As you meander around just about anywhere in the Rhone Valley, and you look east, you can't avoid it - it dominates the horizon with its brooding size ever present. Rather than just admire it for what it is, the French have built a radar station and a television mast on the very top, and you can see these from tens of miles around. It is a truly majestic mountain.
Bless them, with the scientific stations at the top came two roads, one going up the north side of the mountain to the very top and the other coming down the south side. From the top, on a clear day, you can see both the Pyrenees and the Alps.
"Vent" in French means "wind", and the mountain is extremely well named. Wind speeds nearing 200 mph have been measured there. Up to about 1600 metres, the ground is covered with an assortment of Provençale trees, but as you continue to climb, the trees disappear, and you quickly find yourself in a very alien landscape. Huge, huge areas of unremitting limestone shale and shingle are the only things surrounding you. You drive relentlessly upwards on a Long and Winding Road, marked by poles to guide you through the winter snows. In the distance you can see the scientific stations at the summit, which in themselves look like a huge Saturn Rocket next to an enormous Golf ball. But there's nothing else. It's like being on the Moon.
Being in the South of France, the French passion for cycling is not far away, so it has been the location of some of the most iconic cycle races ever in the Tour de France. Every few years, one of the mountain stages of that gruelling event involves the climb of the mountain, usually in the fierce 95 degree heat of a July afternoon. As a recipe for sorting cycling men from boys, it has few peers, and everyone with an interest in cycling looks forward intently when the Tour passes through.
The main part of the climb stretches over nearly 22 kilometres, during which the riders climbs over 1,600 metres, nearly 5,000 feet. As you reach the top, with the tree line's protection from the wind and the heat having died away, the gradient, rather nastily, gradually increases. The last kilometre is a constant 1 in 10.
A friend of mine, who considers himself to be of a good "county" standard as a cyclist, set off a few years ago on a pilgrimage to climb it, and was pleased to get to the top in around 3 hours. The current professional record is just under 56 minutes!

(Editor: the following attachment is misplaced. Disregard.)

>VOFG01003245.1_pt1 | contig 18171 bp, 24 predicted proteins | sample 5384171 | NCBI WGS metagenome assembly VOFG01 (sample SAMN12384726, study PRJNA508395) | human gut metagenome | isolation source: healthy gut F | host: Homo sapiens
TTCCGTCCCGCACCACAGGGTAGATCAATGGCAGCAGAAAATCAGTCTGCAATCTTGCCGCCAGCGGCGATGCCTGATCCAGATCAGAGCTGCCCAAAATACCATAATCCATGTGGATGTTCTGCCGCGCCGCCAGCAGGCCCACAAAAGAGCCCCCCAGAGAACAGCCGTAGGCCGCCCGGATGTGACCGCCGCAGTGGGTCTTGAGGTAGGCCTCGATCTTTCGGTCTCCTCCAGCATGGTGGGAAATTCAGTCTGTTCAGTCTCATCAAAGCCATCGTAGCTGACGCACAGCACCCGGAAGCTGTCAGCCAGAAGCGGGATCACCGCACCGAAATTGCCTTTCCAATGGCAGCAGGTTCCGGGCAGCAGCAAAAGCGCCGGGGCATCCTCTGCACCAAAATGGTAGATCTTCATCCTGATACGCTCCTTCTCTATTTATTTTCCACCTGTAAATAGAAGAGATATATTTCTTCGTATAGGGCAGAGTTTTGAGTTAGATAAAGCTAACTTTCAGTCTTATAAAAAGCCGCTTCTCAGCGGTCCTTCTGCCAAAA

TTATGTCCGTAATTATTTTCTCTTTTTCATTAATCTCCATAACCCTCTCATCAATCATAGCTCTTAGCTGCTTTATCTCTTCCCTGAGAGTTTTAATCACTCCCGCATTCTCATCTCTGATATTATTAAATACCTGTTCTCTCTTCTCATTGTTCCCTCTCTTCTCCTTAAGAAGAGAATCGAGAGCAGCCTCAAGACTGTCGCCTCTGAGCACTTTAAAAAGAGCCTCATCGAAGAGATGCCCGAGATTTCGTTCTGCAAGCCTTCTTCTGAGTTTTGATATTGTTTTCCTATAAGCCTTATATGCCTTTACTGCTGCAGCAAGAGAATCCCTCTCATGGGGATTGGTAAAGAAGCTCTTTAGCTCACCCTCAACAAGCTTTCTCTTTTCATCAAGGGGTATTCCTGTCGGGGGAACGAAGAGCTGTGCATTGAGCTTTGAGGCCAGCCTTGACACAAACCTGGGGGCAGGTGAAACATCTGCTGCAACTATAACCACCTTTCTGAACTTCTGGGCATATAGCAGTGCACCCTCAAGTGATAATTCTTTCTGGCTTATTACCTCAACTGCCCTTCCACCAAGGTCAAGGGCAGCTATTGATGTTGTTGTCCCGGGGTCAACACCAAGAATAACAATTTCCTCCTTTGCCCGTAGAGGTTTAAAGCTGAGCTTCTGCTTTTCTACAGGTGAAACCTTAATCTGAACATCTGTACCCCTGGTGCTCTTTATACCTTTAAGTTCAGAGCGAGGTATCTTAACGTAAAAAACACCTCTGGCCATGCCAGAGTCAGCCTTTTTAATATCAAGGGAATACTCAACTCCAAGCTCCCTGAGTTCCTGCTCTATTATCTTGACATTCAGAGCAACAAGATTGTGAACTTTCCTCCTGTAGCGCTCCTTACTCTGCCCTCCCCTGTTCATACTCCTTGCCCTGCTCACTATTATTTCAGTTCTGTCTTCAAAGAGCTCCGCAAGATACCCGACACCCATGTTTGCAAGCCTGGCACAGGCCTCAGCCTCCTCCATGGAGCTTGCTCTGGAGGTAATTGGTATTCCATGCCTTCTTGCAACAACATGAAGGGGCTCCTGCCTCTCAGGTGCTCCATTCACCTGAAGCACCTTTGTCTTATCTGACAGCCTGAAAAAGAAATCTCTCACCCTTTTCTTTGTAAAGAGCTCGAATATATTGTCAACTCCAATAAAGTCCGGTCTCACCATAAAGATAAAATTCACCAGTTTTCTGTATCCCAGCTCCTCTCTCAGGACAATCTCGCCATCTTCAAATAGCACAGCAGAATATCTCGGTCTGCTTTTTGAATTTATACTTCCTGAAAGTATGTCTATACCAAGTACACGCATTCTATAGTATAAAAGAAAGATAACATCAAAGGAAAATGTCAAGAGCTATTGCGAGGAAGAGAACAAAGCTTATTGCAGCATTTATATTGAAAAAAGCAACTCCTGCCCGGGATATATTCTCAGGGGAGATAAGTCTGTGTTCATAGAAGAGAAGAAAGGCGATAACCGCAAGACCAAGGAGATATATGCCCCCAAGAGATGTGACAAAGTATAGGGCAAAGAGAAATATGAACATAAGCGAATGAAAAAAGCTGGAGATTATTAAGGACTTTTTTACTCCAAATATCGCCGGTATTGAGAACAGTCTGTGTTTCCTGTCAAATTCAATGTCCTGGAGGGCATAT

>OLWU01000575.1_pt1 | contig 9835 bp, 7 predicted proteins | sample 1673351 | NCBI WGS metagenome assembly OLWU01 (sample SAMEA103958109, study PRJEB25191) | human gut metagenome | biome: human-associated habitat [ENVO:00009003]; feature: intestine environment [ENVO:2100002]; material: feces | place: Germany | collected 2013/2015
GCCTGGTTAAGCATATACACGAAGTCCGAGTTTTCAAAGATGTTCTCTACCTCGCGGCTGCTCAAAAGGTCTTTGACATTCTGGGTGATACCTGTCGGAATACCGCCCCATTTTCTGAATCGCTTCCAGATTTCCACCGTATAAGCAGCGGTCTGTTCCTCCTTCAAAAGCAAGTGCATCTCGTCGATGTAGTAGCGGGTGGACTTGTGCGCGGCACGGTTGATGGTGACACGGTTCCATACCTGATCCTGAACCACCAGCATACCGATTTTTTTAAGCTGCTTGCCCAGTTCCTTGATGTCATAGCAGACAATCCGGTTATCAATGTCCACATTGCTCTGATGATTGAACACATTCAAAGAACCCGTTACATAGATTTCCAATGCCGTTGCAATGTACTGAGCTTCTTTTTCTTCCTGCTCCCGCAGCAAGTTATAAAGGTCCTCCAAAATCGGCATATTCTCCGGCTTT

Such a test stretches them to the limit – and sometimes beyond. Half a mile from the summit, you come across a small memorial to Tom Simpson, a great British cyclist who, in 1967, due to a combination of drugs, alcohol, heat, illness and unbelievable determination rode himself to a total standstill there - and fell over. His last words were "Put me back on my bike", which they did, and he died still clipped into his pedals. The small monument is very moving, always with a permanent collection of souvenirs and memorabilia surrounding it. A desolate place indeed.
I drove up very early one morning, just after sunrise in late May. Expecting the glorious Provencal weather later that day, I ventured out in shorts and a thin T-shirt to take my pictures. Thank Goodness, there was no-one on the mountain to see my antics as I drove up. Towards the top, I had the car heater full-on, and I sat in the car between shots to unfreeze myself, just before rushing outside to get each picture. It was blowing nearly a gale, and the temperature was 2 degrees. Quite why I'd left my brain so far below me in the valley, I don't know.
It was about 7am as I rolled over the top, and started to descend the other side. About 50 metres from the summit, a speck in the distance appeared, looking just like the French equivalent of Omar Sharif's amazing entrance in "Lawrence of Arabia". Except, he was on a bike, not a camel. He pedalled, frighteningly quickly I thought, up towards me, wearing the condom like top and shorts beloved by most keen cyclists. In the howling wind, and zero degree temperature, he passed me at a fair old lick, with a cheery "Bonjour Monsieur". I just stood there clapping him, quite astonished.
NOW THESE TWO WERE STRUGGLING - AND THEY'D ONLY JUST STARTED!
Just to prove that the French can be as mad as anyone else, once a year, there is a competition for amateur riders, where you have to ride up the mountain as many times as possible in 24 hours. The record is 11 ascents!!!
But going down can be just as dangerous. In a car, you can go the whole way without engaging a gear – I know because I've done it. You get great fuel consumption, but the brakes end up glowing Cherry Red! This time, part of the way down, I stopped to take a few pictures of the flowers at the side of the road, only to hear a sudden explosive whoosh behind me. If I had stepped back 3 inches at that precise moment, there would have been two dead people on the mountain that morning, and you would have been looking for something else to read at this moment. He must have been doing 60 mph.
I can read the ad on e-bay now – "Unexpectedly for sale - D300 camera – light use only. Slight scuff marks to body. Residual blood stains and minor tarmac indentations are a little unsightly but do not affect operation of camera."
After all, it is a Nikon.